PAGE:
Latvia: Kuldiga, Unique Sites



August 30, 2014

In this quiet, charming town in western Latvia, the sounds of children’s laughter emanate from the bright yellow building that serves as a library and community center here 

But in the recent past, on a fall day that is fast approaching, a date on the Jewish lunar calendar, the First Day of the month of Tishrei, the sounds of the shofar would have been heard in this building, echoing through the streets and into the homes and into the hearts of the residents of the neighborhood. 

The Rabbi or Cantor of the synagogue blasts the traditional, mesmerizing cadences from the shofar, the ram’s horn.  The cry of the horn heralds the start Rosh Hashanah, the Jewish New Year.  The congregation stands quietly and listens attentively to the familiar and plaintive tones.  The men and women pray for peace and for good health for themselves and for their children in the coming year.

Now, here in Kuldiga, (pop 13,500), the call of the shofar is heard no more. 

The memorial plaque on the library wall tells the short and tragic story – the story that can be repeated in countless villages, towns and cities across Europe:

“Eka celta 1875 gada kā Kuldigas ebreju sinagoga un darbojas tidz 1941 gadam kad holocausta laika ebreju   kopiena tika iznicinata.”

“This building was built in 1875 as a synagogue for the Jewish community of Kuldiga and served as such until 1941 when the Jews of Kuldiga were killed during the Holocaust.”  

Beyond the former synagogue-now library and churches, beyond the pastel buildings and dwellings, and beyond the flower-bedecked pedestrian mall and the bakeries filled with bread and tempting pastry, and just beyond the main street lies the unique attraction of this ancient 13th Century town.  The site is called Ventas rumba.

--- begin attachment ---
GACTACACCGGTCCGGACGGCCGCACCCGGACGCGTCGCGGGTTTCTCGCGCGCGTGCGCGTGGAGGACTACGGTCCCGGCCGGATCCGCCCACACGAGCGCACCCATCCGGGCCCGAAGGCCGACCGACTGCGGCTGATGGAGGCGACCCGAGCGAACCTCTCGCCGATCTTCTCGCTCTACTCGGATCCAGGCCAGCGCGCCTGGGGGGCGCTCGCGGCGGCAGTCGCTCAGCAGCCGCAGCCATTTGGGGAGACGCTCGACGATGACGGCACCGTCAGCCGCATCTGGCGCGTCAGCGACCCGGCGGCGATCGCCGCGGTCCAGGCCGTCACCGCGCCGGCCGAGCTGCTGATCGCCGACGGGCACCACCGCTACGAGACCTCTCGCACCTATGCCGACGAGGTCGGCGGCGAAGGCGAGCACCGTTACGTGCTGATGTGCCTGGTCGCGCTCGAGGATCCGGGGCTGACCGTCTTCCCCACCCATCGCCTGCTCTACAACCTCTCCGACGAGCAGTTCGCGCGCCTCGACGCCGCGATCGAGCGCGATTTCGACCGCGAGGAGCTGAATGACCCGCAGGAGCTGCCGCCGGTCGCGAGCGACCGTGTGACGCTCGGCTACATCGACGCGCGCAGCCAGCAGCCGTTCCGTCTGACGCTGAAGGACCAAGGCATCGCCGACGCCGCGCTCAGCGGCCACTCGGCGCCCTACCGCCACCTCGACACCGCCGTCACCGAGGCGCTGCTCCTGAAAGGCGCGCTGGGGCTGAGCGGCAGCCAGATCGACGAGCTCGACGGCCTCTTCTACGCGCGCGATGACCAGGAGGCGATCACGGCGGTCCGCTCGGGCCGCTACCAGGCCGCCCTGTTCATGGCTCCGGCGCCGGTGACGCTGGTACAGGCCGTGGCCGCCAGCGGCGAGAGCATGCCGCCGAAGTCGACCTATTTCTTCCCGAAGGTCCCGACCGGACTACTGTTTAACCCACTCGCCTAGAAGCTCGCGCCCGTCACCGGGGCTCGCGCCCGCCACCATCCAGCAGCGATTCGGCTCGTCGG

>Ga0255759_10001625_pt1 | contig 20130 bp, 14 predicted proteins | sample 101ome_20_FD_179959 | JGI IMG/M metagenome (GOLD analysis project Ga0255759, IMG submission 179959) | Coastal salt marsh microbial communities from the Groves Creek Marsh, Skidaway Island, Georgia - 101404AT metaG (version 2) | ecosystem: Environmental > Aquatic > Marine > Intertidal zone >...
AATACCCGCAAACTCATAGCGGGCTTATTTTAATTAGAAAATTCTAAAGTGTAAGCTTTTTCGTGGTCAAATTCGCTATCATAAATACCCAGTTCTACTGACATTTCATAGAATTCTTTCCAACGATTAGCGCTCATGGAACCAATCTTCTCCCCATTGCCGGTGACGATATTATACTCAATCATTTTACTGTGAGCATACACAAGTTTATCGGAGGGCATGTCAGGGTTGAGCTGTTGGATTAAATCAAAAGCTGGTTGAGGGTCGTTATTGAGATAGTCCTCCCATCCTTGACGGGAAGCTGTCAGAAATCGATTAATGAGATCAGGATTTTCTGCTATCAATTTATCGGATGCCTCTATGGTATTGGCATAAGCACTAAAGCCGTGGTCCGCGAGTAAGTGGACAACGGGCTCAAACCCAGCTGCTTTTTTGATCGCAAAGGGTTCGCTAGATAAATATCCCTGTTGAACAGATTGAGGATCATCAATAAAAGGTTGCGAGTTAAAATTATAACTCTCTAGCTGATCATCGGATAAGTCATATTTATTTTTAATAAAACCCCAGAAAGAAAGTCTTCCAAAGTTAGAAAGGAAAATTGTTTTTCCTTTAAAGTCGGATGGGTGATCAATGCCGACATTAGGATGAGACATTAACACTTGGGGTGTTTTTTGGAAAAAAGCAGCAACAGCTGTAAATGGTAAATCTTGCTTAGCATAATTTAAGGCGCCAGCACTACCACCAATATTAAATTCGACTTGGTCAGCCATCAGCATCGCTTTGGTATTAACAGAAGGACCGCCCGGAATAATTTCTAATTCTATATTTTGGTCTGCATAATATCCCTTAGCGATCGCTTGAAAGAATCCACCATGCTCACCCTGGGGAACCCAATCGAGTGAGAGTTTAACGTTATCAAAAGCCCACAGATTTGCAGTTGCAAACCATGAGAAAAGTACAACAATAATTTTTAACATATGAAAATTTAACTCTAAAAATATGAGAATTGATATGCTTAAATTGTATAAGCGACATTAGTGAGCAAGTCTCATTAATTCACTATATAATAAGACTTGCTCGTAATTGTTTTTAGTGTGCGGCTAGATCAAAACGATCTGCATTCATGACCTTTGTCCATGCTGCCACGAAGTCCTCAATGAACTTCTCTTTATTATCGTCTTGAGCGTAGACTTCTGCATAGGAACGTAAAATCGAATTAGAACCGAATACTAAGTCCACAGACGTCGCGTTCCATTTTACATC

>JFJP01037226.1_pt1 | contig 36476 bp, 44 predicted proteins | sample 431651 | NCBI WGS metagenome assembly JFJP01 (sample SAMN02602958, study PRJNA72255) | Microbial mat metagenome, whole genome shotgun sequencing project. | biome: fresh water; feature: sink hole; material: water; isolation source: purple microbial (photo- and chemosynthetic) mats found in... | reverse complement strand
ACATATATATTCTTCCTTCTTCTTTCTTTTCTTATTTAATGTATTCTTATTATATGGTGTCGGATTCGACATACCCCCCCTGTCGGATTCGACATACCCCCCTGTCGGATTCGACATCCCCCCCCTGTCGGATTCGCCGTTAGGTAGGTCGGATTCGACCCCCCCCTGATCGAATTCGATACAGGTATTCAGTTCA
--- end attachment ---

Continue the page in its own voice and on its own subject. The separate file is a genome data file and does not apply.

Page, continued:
Ventas rumba or the Venta Waterfall is not the highest waterfall nor is it the waterfall with the most volume.  It’s no Iguassu, no Niagara.  The Venta Waterfall is distinct as the widest waterfall in all of Europe.

Here is one description:

“The Venta Waterfall (Ventas rumba) is the widest waterfall in Europe.  This 249 meter wide (817 feet) naturally formed waterfall is associated with a number of legends and historic events.  Because of the device for catching fish which was invented by Duke Jacob, in old times Kuldīga was known as a town where salmon were caught in the air.”

I catch a few photos and move on “upstream.”

From Kuldiga the road leads east to Riga, but not before I stop at another unique site in Latvia.  Just outside the sleepy town of Sabile stands the Open-Air Art Museum at Pedvale.

The Open-Air Art Museum at Pedvale was opened by sculptor Ojars Arvids Feldbergs in 1991 and is now a State Historical Monument.  Its 100 hectares are covered with tilled fields, blooming meadows, gentle slopes and deep ravines, rolling hills, a winding river, forests with birds and wildlife. It is an ideal place in which creative professionals — sculptors, painters, printmakers, installation and performance artists — are free to express themselves.

The museum conceptually integrates the artistic and cultural heritage and the natural setting into a unified whole.  The requirement for participating artists is that they incorporate their works into the unique settings of the natural environment.  Artists working at the museum are encouraged to draw their inspiration from nature and to use local materials.

The Open-Air Art Museum at Pedvale is a unique place where each visitor has an exciting opportunity to observe the interaction between nature and art.  It has become an important cultural center that is valued by artists and visitors alike.  Everyone is invited to visit and take part in the ongoing development of the Open-Air Art Museum at Pedvale. 

After my visit to Pedvale, I reluctantly leave the soothing pace, the gracious people, the gentle scenery and the unique sights of rural Latvia.

I wonder what surprises lie ahead in Riga, the capital city?